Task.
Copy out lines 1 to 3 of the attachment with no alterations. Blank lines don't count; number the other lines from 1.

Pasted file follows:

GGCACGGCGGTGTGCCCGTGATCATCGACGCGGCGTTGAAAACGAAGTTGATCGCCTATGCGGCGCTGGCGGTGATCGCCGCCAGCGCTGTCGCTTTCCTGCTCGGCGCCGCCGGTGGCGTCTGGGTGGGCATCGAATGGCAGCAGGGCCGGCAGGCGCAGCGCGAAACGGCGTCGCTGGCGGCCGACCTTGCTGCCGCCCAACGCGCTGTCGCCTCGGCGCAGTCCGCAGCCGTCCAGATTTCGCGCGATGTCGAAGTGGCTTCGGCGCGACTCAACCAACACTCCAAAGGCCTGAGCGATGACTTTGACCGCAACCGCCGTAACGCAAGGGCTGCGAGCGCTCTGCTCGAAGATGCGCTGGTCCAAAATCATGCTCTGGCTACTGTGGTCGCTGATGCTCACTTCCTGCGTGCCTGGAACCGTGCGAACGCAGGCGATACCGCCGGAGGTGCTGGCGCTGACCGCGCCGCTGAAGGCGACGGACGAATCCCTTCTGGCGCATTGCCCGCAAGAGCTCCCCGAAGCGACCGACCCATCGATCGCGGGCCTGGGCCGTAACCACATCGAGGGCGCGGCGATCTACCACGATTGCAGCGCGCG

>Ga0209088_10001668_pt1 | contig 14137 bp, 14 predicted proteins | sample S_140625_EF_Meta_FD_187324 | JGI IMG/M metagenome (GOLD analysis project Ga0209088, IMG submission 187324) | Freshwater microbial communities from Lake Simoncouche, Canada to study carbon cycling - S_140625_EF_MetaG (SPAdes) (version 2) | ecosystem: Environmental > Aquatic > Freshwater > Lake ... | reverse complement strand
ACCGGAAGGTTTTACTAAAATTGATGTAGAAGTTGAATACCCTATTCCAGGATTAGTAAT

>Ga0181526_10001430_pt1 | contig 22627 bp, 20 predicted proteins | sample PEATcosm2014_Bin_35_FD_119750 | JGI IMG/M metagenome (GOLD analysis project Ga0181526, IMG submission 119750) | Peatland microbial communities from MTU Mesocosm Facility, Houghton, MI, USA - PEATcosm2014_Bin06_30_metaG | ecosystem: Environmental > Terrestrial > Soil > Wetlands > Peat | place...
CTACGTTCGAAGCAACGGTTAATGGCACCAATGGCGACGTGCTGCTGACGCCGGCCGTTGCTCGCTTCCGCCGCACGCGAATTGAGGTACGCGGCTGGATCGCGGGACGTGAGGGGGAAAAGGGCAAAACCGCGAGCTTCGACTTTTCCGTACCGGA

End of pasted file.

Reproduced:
GGCACGGCGGTGTGCCCGTGATCATCGACGCGGCGTTGAAAACGAAGTTGATCGCCTATGCGGCGCTGGCGGTGATCGCCGCCAGCGCTGTCGCTTTCCTGCTCGGCGCCGCCGGTGGCGTCTGGGTGGGCATCGAATGGCAGCAGGGCCGGCAGGCGCAGCGCGAAACGGCGTCGCTGGCGGCCGACCTTGCTGCCGCCCAACGCGCTGTCGCCTCGGCGCAGTCCGCAGCCGTCCAGATTTCGCGCGATGTCGAAGTGGCTTCGGCGCGACTCAACCAACACTCCAAAGGCCTGAGCGATGACTTTGACCGCAACCGCCGTAACGCAAGGGCTGCGAGCGCTCTGCTCGAAGATGCGCTGGTCCAAAATCATGCTCTGGCTACTGTGGTCGCTGATGCTCACTTCCTGCGTGCCTGGAACCGTGCGAACGCAGGCGATACCGCCGGAGGTGCTGGCGCTGACCGCGCCGCTGAAGGCGACGGACGAATCCCTTCTGGCGCATTGCCCGCAAGAGCTCCCCGAAGCGACCGACCCATCGATCGCGGGCCTGGGCCGTAACCACATCGAGGGCGCGGCGATCTACCACGATTGCAGCGCGCG

>Ga0209088_10001668_pt1 | contig 14137 bp, 14 predicted proteins | sample S_140625_EF_Meta_FD_187324 | JGI IMG/M metagenome (GOLD analysis project Ga0209088, IMG submission 187324) | Freshwater microbial communities from Lake Simoncouche, Canada to study carbon cycling - S_140625_EF_MetaG (SPAdes) (version 2) | ecosystem: Environmental > Aquatic > Freshwater > Lake ... | reverse complement strand
ACCGGAAGGTTTTACTAAAATTGATGTAGAAGTTGAATACCCTATTCCAGGATTAGTAAT